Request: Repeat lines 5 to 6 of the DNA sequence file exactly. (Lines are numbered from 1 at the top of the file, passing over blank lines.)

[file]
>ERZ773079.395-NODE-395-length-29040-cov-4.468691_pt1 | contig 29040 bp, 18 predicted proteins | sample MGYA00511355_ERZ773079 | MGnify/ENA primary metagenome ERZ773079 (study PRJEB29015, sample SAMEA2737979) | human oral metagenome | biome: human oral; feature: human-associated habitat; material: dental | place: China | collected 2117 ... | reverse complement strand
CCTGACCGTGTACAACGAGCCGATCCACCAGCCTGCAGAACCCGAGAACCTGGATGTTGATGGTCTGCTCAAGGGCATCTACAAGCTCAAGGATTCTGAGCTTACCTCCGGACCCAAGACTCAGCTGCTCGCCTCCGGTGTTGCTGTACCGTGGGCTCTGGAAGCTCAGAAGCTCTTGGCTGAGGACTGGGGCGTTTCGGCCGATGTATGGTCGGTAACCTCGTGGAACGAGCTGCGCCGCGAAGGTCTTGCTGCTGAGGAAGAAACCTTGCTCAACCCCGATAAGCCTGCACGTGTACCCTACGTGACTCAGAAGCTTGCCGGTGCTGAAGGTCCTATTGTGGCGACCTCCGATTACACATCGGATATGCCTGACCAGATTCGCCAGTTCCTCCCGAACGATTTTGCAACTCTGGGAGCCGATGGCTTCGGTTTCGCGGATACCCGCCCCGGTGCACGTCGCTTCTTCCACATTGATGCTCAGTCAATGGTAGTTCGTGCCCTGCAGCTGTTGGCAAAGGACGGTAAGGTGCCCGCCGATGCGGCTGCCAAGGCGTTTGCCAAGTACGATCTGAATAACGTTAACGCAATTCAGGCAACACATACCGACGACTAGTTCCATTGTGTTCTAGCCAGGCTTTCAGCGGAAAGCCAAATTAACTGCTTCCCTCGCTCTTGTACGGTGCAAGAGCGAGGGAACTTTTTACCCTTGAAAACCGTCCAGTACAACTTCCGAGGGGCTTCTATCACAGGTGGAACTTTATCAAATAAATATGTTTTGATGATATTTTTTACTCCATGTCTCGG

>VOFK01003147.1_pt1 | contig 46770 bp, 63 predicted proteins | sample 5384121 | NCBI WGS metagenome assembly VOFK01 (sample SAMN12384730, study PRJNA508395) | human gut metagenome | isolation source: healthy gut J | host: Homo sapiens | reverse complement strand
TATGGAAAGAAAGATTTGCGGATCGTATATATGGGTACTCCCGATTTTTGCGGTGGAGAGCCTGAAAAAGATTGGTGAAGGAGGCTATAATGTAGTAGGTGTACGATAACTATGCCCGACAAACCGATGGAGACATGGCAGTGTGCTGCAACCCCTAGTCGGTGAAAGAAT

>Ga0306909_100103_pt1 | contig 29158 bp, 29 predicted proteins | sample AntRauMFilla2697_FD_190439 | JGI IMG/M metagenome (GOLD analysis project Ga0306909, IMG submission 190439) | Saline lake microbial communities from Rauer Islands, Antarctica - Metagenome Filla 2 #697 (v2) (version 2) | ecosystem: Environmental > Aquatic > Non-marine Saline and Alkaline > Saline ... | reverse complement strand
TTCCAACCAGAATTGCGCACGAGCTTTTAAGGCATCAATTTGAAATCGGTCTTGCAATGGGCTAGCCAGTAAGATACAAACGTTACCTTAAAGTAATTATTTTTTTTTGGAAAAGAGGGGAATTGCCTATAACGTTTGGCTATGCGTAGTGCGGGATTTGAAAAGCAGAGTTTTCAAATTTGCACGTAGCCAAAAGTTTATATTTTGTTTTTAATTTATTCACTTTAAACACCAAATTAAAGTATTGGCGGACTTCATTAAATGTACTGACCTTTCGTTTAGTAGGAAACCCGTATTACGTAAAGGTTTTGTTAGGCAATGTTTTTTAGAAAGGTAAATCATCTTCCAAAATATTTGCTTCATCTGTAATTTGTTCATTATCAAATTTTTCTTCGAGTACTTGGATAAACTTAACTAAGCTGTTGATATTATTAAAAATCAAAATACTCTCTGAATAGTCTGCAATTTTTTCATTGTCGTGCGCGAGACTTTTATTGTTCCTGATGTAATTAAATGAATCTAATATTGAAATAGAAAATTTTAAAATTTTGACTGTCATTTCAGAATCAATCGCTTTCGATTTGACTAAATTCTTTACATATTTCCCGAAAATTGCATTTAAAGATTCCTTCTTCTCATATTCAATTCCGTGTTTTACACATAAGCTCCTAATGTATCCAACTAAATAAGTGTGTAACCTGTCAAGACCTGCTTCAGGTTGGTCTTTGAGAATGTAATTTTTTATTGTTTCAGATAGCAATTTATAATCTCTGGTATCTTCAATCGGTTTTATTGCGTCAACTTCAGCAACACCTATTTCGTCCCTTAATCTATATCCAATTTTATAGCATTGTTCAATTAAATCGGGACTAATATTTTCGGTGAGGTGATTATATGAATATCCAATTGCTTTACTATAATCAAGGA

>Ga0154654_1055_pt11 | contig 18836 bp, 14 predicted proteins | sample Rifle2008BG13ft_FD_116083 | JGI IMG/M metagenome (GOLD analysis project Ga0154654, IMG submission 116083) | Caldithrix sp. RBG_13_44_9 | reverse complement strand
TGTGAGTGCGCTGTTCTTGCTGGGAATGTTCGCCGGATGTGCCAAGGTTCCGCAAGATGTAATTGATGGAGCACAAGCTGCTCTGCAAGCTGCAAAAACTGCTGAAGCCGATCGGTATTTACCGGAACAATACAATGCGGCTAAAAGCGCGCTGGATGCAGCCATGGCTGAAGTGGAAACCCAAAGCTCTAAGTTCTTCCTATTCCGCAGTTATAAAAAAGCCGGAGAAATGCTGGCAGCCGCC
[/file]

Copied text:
>Ga0306909_100103_pt1 | contig 29158 bp, 29 predicted proteins | sample AntRauMFilla2697_FD_190439 | JGI IMG/M metagenome (GOLD analysis project Ga0306909, IMG submission 190439) | Saline lake microbial communities from Rauer Islands, Antarctica - Metagenome Filla 2 #697 (v2) (version 2) | ecosystem: Environmental > Aquatic > Non-marine Saline and Alkaline > Saline ... | reverse complement strand
TTCCAACCAGAATTGCGCACGAGCTTTTAAGGCATCAATTTGAAATCGGTCTTGCAATGGGCTAGCCAGTAAGATACAAACGTTACCTTAAAGTAATTATTTTTTTTTGGAAAAGAGGGGAATTGCCTATAACGTTTGGCTATGCGTAGTGCGGGATTTGAAAAGCAGAGTTTTCAAATTTGCACGTAGCCAAAAGTTTATATTTTGTTTTTAATTTATTCACTTTAAACACCAAATTAAAGTATTGGCGGACTTCATTAAATGTACTGACCTTTCGTTTAGTAGGAAACCCGTATTACGTAAAGGTTTTGTTAGGCAATGTTTTTTAGAAAGGTAAATCATCTTCCAAAATATTTGCTTCATCTGTAATTTGTTCATTATCAAATTTTTCTTCGAGTACTTGGATAAACTTAACTAAGCTGTTGATATTATTAAAAATCAAAATACTCTCTGAATAGTCTGCAATTTTTTCATTGTCGTGCGCGAGACTTTTATTGTTCCTGATGTAATTAAATGAATCTAATATTGAAATAGAAAATTTTAAAATTTTGACTGTCATTTCAGAATCAATCGCTTTCGATTTGACTAAATTCTTTACATATTTCCCGAAAATTGCATTTAAAGATTCCTTCTTCTCATATTCAATTCCGTGTTTTACACATAAGCTCCTAATGTATCCAACTAAATAAGTGTGTAACCTGTCAAGACCTGCTTCAGGTTGGTCTTTGAGAATGTAATTTTTTATTGTTTCAGATAGCAATTTATAATCTCTGGTATCTTCAATCGGTTTTATTGCGTCAACTTCAGCAACACCTATTTCGTCCCTTAATCTATATCCAATTTTATAGCATTGTTCAATTAAATCGGGACTAATATTTTCGGTGAGGTGATTATATGAATATCCAATTGCTTTACTATAATCAAGGA